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Olympic Triathlete Sarah True Explains How To Become A Better Runner

By Lisa Costantini | Aug. 20, 2016, 12:53 a.m. (ET)

Sarah True competes at the ITU World Triathlon Stockholm on Aug. 22, 2015 in Stockholm.

Most people think that running is just strapping on some sneakers and putting one foot in front of the other. While this is somewhat true, there is more involved to the most popular form of exercise. Triathlete Sarah True knows a thing or two about running — her multisport consists of a 10-kilometer run, a 40-kilometer bike and a 1.5-kilometer swim. The 34-year-old — who is married to cross-country runner Ben True — placed fourth at the London 2012 Olympic Games and is in Rio competing at her second Games.

Before the starting gun goes off in Rio, we asked her to share some tips on how to become a better runner — no matter if you’re just starting out or starting to train for your second marathon.

“Running doesn’t feel that great until you get used to it,” True revealed, a statement that anyone who has ever tried running knows, but didn’t know they were allowed to openly admit.

And even though there is no getting used to the pains in your sides and the pains in your feet, she swears it’s not always as bad as it first seems. “After consistently putting in time, you’ll eventually have a breakthrough where it feels easier.” But before you put in the time, she said there are a couple things you need to know.

First, anyone can run, “as long as you don’t have a medical condition that prohibits you from running.” And unlike other sports that require a lot of equipment, True said the only thing you’ll need is “good, high-quality shoes that are well-fitting.” The reason they’re “absolutely important” is because “poor shoes can make running miserable and injury more likely.” Visit a running store to get their recommendations before picking a pair up at the nearest department store.

True admitted that — even though “running can be uncomfortable and hard — she always feels better after a run. Most importantly, she says it’s worth it.
So, how does she make it through a run? “Some of my favorite runs are when I just head out the door without a preconceived notion of how far I'll go. I let the adventure of the run take over!” That’s not to say you can’t get in a good run on a treadmill, but True finds “more enjoyment from runs when I surround myself in a beautiful, quiet place,” she said.

“Running is a great, meditative practice and I really enjoy being in tune with my body and alone with my thoughts.”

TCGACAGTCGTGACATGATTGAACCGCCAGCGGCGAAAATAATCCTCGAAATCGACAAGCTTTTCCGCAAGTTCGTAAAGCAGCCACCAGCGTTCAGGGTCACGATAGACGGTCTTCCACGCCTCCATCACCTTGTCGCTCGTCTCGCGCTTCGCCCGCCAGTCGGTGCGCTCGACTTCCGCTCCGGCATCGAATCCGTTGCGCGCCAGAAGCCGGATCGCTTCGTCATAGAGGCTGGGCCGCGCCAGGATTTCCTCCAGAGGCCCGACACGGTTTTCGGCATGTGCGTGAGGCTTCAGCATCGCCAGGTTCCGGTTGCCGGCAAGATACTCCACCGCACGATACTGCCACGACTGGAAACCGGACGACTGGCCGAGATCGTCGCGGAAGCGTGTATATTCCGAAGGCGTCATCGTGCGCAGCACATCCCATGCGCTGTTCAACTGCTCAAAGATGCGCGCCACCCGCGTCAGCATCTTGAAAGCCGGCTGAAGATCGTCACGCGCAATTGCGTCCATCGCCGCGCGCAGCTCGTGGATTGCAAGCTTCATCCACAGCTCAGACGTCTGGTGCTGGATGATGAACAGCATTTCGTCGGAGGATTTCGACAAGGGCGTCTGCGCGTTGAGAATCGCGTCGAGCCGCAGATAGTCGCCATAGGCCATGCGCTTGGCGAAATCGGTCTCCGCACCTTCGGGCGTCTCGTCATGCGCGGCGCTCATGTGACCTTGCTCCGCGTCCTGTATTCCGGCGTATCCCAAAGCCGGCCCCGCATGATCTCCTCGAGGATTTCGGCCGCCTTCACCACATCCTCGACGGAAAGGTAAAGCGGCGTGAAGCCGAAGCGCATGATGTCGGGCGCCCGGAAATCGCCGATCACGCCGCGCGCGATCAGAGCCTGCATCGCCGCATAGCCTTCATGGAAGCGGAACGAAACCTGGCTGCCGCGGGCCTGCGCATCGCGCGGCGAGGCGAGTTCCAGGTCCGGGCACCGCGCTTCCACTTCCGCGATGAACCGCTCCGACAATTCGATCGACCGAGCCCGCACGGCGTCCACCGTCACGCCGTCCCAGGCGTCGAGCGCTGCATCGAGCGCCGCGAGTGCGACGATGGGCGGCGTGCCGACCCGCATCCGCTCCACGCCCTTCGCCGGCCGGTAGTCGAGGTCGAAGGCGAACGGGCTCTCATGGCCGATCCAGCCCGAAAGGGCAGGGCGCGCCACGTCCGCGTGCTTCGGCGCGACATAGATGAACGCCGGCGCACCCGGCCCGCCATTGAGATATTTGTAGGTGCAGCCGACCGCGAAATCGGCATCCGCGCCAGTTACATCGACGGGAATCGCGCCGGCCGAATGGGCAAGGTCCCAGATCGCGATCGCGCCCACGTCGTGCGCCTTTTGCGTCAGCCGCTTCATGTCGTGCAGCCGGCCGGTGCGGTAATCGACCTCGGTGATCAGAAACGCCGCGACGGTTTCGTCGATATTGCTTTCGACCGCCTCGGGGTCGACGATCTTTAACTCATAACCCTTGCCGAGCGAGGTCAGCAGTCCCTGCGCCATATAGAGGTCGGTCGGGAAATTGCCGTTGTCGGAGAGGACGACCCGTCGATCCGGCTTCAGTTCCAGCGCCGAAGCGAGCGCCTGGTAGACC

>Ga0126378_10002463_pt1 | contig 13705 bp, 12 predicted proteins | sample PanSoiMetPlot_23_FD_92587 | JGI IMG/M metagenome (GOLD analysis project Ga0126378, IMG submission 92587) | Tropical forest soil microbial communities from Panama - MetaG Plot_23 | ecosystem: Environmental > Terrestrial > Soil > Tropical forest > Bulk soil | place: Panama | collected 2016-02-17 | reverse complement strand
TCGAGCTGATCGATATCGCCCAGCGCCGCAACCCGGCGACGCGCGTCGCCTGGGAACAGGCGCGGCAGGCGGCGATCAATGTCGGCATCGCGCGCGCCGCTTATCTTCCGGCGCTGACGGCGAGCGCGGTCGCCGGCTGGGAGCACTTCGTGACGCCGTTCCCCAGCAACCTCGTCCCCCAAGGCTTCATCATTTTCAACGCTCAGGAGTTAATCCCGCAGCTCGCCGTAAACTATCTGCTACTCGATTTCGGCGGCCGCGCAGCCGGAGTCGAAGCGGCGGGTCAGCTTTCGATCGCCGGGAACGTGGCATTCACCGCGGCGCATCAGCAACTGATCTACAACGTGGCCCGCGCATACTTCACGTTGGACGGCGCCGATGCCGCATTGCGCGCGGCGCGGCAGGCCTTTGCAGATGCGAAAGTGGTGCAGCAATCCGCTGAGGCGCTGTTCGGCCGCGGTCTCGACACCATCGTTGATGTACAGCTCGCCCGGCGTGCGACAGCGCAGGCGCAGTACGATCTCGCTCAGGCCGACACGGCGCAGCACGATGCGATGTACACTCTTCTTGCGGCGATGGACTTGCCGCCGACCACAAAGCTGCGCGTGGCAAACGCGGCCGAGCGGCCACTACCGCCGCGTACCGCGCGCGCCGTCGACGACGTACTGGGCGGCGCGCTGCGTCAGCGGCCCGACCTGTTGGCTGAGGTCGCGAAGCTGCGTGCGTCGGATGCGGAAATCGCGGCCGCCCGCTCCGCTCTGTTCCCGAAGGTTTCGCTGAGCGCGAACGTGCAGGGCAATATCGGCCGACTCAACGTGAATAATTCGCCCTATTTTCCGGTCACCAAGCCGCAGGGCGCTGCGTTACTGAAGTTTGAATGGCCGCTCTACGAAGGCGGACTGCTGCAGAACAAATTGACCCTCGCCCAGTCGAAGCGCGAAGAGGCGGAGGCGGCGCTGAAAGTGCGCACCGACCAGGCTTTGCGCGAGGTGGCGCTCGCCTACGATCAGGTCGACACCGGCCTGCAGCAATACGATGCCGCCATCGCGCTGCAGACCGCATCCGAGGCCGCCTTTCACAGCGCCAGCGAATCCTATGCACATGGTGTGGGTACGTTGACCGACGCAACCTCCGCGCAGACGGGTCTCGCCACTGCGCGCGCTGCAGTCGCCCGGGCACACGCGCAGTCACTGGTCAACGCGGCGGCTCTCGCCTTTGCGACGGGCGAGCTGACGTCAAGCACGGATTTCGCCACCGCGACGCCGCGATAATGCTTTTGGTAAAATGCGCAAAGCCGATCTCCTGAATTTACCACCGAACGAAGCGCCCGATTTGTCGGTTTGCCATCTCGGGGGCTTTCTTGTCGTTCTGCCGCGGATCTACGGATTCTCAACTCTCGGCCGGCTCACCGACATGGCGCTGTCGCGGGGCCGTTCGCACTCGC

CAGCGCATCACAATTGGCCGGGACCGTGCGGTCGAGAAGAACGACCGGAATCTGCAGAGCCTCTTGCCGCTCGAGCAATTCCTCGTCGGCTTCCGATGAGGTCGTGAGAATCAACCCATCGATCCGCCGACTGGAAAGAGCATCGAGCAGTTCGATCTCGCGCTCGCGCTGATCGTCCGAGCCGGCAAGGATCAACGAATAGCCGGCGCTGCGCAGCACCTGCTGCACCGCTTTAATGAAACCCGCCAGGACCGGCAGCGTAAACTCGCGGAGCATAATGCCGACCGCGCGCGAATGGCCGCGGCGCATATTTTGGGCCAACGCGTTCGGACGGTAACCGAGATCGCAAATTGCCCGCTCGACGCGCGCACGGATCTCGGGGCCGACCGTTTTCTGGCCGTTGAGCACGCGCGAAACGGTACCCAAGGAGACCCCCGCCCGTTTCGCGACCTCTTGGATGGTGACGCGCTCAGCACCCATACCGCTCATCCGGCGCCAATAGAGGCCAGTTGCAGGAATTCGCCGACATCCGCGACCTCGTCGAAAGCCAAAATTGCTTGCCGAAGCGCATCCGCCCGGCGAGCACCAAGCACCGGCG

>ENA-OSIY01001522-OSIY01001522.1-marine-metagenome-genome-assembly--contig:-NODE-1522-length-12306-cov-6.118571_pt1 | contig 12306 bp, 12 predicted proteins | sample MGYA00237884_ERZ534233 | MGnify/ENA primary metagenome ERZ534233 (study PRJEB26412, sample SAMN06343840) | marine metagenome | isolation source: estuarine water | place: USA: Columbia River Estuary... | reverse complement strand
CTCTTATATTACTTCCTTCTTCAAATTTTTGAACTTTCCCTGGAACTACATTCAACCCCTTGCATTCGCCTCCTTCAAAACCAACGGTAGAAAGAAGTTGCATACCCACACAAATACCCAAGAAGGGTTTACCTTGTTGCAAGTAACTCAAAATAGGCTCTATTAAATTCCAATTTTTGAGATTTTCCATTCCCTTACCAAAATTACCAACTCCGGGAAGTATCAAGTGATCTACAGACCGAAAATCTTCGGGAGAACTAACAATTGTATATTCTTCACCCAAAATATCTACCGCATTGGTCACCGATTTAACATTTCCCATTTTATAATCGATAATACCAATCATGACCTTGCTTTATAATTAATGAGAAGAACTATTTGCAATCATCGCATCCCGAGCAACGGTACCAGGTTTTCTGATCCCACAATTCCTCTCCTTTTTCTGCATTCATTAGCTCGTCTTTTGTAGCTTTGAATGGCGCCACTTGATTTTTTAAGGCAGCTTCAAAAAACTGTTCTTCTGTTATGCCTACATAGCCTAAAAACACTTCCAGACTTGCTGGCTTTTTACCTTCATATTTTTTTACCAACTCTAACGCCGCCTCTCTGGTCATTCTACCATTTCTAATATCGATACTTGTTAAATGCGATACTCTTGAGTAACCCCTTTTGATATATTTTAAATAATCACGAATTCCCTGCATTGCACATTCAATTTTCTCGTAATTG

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She also suggested listening to your body when it comes to finding your pace. When not doing a workout prescribed by her coach, she does most of her runs “based on feel.” It’s a good idea to start out slow and work up your pace. Always remember, no matter your speed, you’re still moving faster than everyone on the couch.

For those runners who can’t get their thoughts off how painful running is, she advised knowing the difference between good pain and bad pain. “Bad pain is specific; if a particular part of your body hurts, take it easy until the pain subsides.” Or if it’s the all-too-common pain in your side, she said, “focusing on breathing from your belly is the best way to prevent side stitches.”

“Part of adapting to running increased distance or speed means that you might be a bit sore. There's nothing wrong with a little general soreness,” True explained, “it's a sign that you are pushing your body and you'll be fitter and stronger when the soreness passes.”

However, just like any form of exercise, you need to give yourself a break every once in a while, as there is such a thing as running too much.
“If you find yourself getting injured or sick a lot, then your mileage is probably too high,” she said. For those having the opposite problem and struggling to get motivated, True reassured that “you can grow to love it over time. With consistency, it gets easier and more enjoyable.”

Until then she said, “find what keeps you having fun while running. Go with a friend, explore a new trail, or set a challenging goal; avoiding too much monotony or routine will make running far more enjoyable.”

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Sarah True